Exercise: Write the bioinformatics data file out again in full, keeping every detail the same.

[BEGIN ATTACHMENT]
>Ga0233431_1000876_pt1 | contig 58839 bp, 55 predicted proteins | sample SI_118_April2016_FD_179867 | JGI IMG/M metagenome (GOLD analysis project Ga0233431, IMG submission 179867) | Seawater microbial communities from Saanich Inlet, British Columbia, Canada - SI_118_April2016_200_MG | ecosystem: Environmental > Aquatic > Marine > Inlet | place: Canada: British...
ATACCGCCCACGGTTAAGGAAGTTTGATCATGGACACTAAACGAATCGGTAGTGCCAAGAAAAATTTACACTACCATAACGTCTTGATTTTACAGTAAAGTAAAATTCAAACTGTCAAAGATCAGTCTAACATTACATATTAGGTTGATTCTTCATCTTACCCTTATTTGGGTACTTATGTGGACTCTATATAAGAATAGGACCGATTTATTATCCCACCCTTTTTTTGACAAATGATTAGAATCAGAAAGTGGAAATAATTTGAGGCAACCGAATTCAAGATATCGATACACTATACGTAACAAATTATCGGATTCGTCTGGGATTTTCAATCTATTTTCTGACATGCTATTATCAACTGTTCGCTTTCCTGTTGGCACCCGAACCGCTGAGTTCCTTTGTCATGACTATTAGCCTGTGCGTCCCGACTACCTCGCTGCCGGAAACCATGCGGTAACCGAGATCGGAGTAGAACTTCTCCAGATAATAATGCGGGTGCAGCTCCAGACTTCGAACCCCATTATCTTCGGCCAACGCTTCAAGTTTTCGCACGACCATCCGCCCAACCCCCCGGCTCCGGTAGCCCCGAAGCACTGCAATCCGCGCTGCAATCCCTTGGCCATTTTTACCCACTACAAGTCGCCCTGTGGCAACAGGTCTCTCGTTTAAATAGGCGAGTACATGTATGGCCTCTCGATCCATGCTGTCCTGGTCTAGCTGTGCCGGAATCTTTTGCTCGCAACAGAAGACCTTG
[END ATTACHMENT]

>Ga0233431_1000876_pt1 | contig 58839 bp, 55 predicted proteins | sample SI_118_April2016_FD_179867 | JGI IMG/M metagenome (GOLD analysis project Ga0233431, IMG submission 179867) | Seawater microbial communities from Saanich Inlet, British Columbia, Canada - SI_118_April2016_200_MG | ecosystem: Environmental > Aquatic > Marine > Inlet | place: Canada: British...
ATACCGCCCACGGTTAAGGAAGTTTGATCATGGACACTAAACGAATCGGTAGTGCCAAGAAAAATTTACACTACCATAACGTCTTGATTTTACAGTAAAGTAAAATTCAAACTGTCAAAGATCAGTCTAACATTACATATTAGGTTGATTCTTCATCTTACCCTTATTTGGGTACTTATGTGGACTCTATATAAGAATAGGACCGATTTATTATCCCACCCTTTTTTTGACAAATGATTAGAATCAGAAAGTGGAAATAATTTGAGGCAACCGAATTCAAGATATCGATACACTATACGTAACAAATTATCGGATTCGTCTGGGATTTTCAATCTATTTTCTGACATGCTATTATCAACTGTTCGCTTTCCTGTTGGCACCCGAACCGCTGAGTTCCTTTGTCATGACTATTAGCCTGTGCGTCCCGACTACCTCGCTGCCGGAAACCATGCGGTAACCGAGATCGGAGTAGAACTTCTCCAGATAATAATGCGGGTGCAGCTCCAGACTTCGAACCCCATTATCTTCGGCCAACGCTTCAAGTTTTCGCACGACCATCCGCCCAACCCCCCGGCTCCGGTAGCCCCGAAGCACTGCAATCCGCGCTGCAATCCCTTGGCCATTTTTACCCACTACAAGTCGCCCTGTGGCAACAGGTCTCTCGTTTAAATAGGCGAGTACATGTATGGCCTCTCGATCCATGCTGTCCTGGTCTAGCTGTGCCGGAATCTTTTGCTCGCAACAGAAGACCTTG